"Holy Guacamole, Batman, this is derivative! And yet, I'm devouring it like a box of Oreos. Have I been dropped on my head recently?" ~Me, at the 60-percent point in Shadow and Bone
I haz teh confuzzled. This book is everything I love to flay--shred, shred, shred, bits of book skin everywhere--and I read the hell out of it.
So there's Alina, an orphan who grew up in the household of a Duke, in a country with little cultural flavor outside of a preponderance of Russian sounding names. Her best buddy in orphan-y misery is Mal.
Alina's skinny and pale and ugly. Or so she says. (Interesting how "skinny and pale," the gold standard of hot in Hollywood, is unattractive here.) But that's okay, because she has Mal, and even as the years progress and he grows into a hottie, he's still her BFF. Except, he's got a host of girlfriends and they aren't Alina. Cue Taylor Swift singing "Teardrops on My Guitar."
When they are very young, both were tested for Grisha power, which is apparently not-Russian for "magic." Both were muggles, so fast-forward several years, and the pair is now in the army, and headed for a crossing of the Fold or Unsea. The Fold is a wasteland created by magic, populated with human-eating monsters, and a geographical inconvenience that cuts the country off from the real sea. Getting people and stuff across the blackness of the Fold requires armed expeditions with flame-throwing Grisha and other lethal magical folk. And even then, death happens on the journey.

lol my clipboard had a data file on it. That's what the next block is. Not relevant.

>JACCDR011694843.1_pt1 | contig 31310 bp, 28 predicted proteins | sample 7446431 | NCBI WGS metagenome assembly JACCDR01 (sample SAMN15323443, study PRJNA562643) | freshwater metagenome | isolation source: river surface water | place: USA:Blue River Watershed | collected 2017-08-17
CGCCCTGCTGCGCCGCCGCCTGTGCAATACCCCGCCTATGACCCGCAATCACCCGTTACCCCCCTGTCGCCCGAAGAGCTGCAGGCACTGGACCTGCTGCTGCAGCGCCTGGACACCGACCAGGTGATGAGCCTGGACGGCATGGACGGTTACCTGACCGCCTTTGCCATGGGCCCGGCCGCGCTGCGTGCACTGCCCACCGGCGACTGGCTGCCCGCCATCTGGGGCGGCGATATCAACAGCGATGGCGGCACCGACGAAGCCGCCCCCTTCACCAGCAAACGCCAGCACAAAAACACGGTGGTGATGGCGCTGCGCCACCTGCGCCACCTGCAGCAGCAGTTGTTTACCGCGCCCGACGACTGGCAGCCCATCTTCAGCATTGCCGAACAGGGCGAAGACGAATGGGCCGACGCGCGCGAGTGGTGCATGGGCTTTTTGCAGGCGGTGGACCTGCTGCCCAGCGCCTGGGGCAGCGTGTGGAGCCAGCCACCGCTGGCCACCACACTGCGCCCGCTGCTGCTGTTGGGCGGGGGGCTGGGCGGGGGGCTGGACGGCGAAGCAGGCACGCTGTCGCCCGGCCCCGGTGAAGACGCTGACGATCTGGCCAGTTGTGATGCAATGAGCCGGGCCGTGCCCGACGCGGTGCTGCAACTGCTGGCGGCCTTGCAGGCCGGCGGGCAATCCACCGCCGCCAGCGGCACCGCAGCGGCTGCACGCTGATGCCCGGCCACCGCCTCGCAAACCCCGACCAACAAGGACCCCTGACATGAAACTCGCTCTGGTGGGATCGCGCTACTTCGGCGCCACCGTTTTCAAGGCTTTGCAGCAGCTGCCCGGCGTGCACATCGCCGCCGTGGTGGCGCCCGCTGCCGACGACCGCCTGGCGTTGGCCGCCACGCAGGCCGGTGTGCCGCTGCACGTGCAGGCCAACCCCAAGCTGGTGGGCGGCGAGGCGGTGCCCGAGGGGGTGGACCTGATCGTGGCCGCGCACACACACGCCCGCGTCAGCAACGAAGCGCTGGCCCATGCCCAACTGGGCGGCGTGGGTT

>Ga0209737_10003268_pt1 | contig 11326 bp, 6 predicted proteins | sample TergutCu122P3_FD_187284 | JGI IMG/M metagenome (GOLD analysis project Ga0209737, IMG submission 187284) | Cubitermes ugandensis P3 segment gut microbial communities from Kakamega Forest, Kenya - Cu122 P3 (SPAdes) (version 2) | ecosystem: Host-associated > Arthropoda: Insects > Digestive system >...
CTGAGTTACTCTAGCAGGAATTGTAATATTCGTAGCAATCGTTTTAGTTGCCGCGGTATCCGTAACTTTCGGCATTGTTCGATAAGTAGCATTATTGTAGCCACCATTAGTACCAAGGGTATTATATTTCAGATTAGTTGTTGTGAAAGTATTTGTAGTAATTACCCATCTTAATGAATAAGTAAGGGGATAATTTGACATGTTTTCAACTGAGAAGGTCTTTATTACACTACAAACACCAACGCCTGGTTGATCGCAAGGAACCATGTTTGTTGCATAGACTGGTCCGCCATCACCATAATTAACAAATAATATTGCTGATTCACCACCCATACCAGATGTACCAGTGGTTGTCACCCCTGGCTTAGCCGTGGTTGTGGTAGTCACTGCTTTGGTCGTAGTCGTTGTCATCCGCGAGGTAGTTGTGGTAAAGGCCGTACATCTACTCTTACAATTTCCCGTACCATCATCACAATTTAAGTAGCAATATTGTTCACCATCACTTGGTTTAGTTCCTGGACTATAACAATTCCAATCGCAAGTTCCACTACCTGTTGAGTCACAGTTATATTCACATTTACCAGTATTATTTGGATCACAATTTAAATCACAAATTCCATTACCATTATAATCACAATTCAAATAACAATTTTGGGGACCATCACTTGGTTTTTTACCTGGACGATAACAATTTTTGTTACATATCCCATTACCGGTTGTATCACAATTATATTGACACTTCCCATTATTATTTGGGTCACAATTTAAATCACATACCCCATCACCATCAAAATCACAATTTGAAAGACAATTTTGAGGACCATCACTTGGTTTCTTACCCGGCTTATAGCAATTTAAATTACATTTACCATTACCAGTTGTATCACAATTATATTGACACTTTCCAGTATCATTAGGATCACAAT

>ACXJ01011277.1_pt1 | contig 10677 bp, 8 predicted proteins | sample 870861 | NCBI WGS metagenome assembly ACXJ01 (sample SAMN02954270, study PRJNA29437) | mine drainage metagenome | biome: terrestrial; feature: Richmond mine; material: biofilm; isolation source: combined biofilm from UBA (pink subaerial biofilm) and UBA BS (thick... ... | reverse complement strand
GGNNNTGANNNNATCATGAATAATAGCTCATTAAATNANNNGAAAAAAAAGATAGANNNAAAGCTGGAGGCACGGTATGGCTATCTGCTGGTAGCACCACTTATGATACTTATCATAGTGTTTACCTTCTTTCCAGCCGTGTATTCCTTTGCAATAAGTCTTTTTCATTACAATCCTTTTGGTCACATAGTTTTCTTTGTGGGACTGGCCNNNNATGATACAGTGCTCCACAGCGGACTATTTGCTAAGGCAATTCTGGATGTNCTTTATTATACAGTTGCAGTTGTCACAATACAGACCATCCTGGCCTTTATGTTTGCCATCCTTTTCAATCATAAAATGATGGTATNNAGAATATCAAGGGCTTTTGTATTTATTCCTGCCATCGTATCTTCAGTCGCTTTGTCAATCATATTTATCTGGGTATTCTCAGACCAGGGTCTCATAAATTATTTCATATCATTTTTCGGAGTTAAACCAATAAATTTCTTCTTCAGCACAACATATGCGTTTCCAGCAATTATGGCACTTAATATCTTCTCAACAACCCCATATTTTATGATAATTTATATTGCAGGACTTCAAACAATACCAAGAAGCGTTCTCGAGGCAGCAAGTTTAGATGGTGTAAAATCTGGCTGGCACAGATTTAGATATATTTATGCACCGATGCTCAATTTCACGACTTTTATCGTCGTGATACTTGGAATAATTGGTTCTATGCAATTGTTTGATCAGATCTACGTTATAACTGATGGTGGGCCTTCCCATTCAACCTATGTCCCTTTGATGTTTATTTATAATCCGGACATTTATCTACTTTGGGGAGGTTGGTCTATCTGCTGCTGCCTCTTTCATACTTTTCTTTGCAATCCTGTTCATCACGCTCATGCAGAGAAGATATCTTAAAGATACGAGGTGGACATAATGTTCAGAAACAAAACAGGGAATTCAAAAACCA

Alina is terrified of the journey, and with good reason, since their caravan is almost instantly attacked by monsters. In the chaos, Alina is almost eaten, but saved by Mal. Then, just as both are about to become a monster snack, Alina's latent power--the ability to channel sunlight--awakens.
Her power is--of course--very rare and transforms her into an instant celebrity, the savior of the country, the one who will banish the Fold, etc., etc. Because she's special, The Darkling, the Grisha mage with the mostest power, instantly gloms onto her and whisks her away to world of opulence and glamour. Goes without saying that he is inexplicably attracted to her, because dirty old men in cute boy's bodies with a thing for girl-children are a requirement of the genre.
Alina will learn to used her power; discover that the glittery world of the Grisha has a dark side; find true love and fry the baddies with her supernova power. Because...special.
In addition to the shit-ton of tropes, there's the pseudo-Russian setting. My grandfather was Russian, but alas, he died before I got to know him, so I know little about that part of my heritage. Even so, the flavor of the novel doesn't feel authentically Russian, but instead like an excuse to give people names like Ivan and have them drink tea from samovars.
And yet, this was me, unable to put down this novel. I was like totally into the love triangle and preferring the moody-broody, pedo-hunk, The Darkling*, because...moody-broody, bad boy. I was simultaneously glad that Alina didn't get so caught up in being The Darkling's toy that she forgot about Mal. I liked Mal and was all, "Aw," when he finally gets around to admitting he loves Alina. Even though, somewhere in my head, a voice was yelling, "Of course, he loves her! Everybody loves a Mary Sue!"
Funny. I don't remember going for a ride and my horse bucking me off, and me landing on my head. But that's the only explanation for why I found this so bloody entertaining. Note to self: Always wear your helmet when riding 1200-pound monster with a mind of its own.
*I'm sorely tempted to read the sequel just to find out if The Darkling has a real name. Like...Bob.